Cover: Alcohol and Marijuana Use Trajectories in a Diverse Longitudinal Sample of Adolescents

Alcohol and Marijuana Use Trajectories in a Diverse Longitudinal Sample of Adolescents

Examining Use Patterns from Age 11 to 17 Years

Published in: Addiction, 2016

Posted on Jun 17, 2016

by Elizabeth J. D'Amico, Joan S. Tucker, Jeremy N. V. Miles, Brett Ewing, Regina A. Shih, Eric R. Pedersen

Research Questions

  1. Do adolescents who report using alcohol and marijuana report worse outcomes in high school?
  2. Do the outcomes differ by race/ethnicity?

AIMS: We tested race/ethnic differences in alcohol and marijuana (AM) trajectories (comprising an intercept term, reflecting overall probability of use, and a slope term, reflecting change in probability of use) during adolescence, whether AM use trajectories predicted high school outcomes, and whether outcomes differed by race/ethnicity after controlling for trajectory of AM use. DESIGN: This longitudinal study involved 6509 youth from 16 middle schools in Southern California surveyed from age 11.5 (2008) to age 17 (2015) years; all surveys assessed AM use, and the final survey also examined high school outcomes. SETTING: Youth completed five surveys in middle school and two on-line surveys in high school. PARTICIPANTS: The sample was 50% male and 80% non-white. MEASUREMENTS: Intercept (at 2.75 years post-baseline) and slope of AM use were examined as outcomes for race/ethnic differences. AM use trajectories were examined as predictors of academic performance and unpreparedness, social functioning, mental and physical health and delinquency. FINDINGS: We found differences in trajectories of use by race/ethnicity, with white youth reporting a higher overall intercept of alcohol use compared to all other groups (versus Asian P < 0.001, black P = 0.001, multi-ethnic P = 0.008). Overall, examination of trajectories of use showed that adolescents with a higher alcohol use intercept term reported greater academic unpreparedness (P < 0.001) and delinquency (P < 0.001) at wave 7 in high school. In addition, youth with a higher intercept for marijuana use reported greater academic unpreparedness (P < 0.001) and delinquency (P < 0.001), and poorer academic performance (P = 0.032) and mental health (P = 0.002) in high school. At wave 7, compared to white youth, Hispanic and multi-ethnic youth reported poorer academic performance (P < 0.001 and P = 0.034, respectively); Asian, black and Hispanic youth reported higher academic unpreparedness (P < 0.001, P = 0.019, and P = 0.001); and Asian youth and multi-ethnic youth reported poorer physical health (P = 0.012 and P = 0.018) controlling for AM use. CONCLUSIONS: Greater AM use was associated with worse functioning in high school for all youth. After controlling for AM use, non-white youth reported worse outcomes in high school for academics and health.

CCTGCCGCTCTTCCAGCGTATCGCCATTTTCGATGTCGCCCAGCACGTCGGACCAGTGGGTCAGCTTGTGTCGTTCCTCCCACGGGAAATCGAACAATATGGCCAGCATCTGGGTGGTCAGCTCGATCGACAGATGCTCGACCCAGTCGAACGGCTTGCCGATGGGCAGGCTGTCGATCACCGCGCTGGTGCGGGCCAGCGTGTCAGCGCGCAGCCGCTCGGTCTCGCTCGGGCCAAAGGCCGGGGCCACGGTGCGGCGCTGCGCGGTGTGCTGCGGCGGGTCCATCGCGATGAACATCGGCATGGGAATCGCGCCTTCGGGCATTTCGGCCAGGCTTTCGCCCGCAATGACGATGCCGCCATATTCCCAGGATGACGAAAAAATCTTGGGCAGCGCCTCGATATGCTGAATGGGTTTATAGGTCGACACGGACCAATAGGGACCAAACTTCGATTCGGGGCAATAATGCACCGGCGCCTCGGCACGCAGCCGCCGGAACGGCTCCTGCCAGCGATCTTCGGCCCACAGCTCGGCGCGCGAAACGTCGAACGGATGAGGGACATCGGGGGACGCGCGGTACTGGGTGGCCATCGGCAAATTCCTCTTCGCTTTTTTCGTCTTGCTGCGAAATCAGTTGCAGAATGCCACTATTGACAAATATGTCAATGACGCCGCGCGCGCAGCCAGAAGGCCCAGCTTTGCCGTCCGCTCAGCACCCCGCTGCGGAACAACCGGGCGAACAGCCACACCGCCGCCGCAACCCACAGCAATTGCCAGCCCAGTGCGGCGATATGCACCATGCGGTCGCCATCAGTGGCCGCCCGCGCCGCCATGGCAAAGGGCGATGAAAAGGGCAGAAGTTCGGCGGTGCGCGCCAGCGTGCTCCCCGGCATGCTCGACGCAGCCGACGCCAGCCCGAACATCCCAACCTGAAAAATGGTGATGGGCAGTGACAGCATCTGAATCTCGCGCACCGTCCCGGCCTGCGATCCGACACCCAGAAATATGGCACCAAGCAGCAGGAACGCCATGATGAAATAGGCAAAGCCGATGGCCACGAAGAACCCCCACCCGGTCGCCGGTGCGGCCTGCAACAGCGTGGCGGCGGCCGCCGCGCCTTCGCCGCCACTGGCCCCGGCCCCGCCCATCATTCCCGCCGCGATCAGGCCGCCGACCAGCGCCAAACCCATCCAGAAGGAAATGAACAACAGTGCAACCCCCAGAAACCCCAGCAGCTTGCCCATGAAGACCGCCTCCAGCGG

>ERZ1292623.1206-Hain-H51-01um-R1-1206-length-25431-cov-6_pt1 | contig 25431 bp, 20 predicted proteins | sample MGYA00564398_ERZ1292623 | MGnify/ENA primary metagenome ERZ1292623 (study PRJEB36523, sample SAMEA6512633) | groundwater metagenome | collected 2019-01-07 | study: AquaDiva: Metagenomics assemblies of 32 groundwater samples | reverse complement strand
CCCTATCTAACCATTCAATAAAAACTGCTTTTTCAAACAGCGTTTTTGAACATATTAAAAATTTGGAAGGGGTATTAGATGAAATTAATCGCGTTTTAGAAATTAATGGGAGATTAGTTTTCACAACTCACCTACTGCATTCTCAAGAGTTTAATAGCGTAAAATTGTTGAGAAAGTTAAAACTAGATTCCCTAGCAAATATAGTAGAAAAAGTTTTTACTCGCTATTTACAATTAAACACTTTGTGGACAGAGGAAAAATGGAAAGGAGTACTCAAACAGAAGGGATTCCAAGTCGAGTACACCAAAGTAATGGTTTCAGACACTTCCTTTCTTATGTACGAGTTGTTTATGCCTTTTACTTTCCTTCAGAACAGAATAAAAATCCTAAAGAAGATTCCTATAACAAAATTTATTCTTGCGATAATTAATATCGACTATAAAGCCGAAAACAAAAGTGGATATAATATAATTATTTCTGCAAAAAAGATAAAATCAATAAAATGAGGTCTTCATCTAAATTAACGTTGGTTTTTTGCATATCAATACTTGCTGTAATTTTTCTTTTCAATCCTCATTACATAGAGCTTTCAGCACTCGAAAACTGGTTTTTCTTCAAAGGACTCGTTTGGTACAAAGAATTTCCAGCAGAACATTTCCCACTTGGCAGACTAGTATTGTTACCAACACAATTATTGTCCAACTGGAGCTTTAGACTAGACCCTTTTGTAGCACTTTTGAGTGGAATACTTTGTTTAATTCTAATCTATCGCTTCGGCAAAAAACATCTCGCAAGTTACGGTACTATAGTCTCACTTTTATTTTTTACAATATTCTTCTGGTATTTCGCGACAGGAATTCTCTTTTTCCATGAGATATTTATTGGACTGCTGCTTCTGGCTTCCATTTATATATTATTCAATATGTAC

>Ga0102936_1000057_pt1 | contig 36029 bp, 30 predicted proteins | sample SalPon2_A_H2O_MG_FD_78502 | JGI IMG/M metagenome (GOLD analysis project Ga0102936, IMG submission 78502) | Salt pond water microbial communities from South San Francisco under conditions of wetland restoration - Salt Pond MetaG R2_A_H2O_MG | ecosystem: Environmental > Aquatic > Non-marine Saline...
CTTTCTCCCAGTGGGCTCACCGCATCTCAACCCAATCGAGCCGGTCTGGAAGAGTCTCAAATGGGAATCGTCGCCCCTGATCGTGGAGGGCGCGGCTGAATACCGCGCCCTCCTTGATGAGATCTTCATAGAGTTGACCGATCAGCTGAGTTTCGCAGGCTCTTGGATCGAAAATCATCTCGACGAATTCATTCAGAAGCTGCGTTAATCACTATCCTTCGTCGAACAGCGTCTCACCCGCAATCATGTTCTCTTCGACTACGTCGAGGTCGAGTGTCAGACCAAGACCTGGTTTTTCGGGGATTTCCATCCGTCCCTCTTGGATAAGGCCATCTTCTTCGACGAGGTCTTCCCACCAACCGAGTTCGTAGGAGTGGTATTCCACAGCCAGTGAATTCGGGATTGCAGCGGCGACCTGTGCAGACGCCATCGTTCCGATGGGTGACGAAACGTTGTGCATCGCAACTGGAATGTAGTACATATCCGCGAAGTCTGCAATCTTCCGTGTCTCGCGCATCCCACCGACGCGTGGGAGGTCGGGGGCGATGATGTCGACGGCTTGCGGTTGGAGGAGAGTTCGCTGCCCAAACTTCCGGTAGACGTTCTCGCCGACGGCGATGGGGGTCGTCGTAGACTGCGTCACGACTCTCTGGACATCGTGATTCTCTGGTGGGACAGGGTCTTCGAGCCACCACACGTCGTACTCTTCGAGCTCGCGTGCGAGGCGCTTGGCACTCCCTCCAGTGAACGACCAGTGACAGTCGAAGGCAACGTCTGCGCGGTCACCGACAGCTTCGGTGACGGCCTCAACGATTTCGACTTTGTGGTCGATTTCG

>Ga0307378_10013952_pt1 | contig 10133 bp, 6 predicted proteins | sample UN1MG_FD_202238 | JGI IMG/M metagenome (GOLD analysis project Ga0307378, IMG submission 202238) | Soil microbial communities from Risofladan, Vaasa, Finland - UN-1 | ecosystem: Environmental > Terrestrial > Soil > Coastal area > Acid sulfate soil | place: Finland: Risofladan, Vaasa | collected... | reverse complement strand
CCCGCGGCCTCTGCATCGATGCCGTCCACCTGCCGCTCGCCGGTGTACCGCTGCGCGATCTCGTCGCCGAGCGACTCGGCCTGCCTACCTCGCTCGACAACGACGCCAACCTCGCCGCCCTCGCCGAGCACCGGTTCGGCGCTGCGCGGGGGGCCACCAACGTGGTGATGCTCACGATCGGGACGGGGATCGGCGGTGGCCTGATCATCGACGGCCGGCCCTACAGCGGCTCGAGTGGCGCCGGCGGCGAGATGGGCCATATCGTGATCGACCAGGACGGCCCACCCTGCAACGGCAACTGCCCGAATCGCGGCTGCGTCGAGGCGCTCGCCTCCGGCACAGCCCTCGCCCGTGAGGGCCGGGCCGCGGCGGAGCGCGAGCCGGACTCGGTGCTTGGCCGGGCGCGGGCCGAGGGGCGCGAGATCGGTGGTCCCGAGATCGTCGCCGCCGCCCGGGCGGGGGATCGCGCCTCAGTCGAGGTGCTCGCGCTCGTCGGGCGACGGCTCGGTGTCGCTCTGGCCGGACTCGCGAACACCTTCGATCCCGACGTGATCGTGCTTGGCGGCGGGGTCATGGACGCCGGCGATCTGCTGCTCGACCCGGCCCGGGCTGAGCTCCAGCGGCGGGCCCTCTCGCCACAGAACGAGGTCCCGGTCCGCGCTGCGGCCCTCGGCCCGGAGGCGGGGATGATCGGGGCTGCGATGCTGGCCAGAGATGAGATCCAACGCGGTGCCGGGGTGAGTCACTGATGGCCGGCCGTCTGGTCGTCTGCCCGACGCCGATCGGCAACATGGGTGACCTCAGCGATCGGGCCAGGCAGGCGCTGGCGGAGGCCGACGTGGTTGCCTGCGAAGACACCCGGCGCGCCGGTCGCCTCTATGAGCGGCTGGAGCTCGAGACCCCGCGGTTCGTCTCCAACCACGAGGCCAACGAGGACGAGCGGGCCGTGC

Key Findings

  • Greater use of alcohol and marijuana is associated with worse functioning in high school for all youth.
  • Youth who reported higher probability of marijuana use were less prepared for school, engaged in more delinquent behavior, and had poorer mental health.
  • Non-white youth who report a similar likelihood of alcohol and marijuana use as white youth reported worse academic outcomes in high school, and worse health.


  • Intervention programs need to target both alcohol and marijuana use during this developmental period, particularly among non-white youth, in order to ameliorate disparities in functioning.

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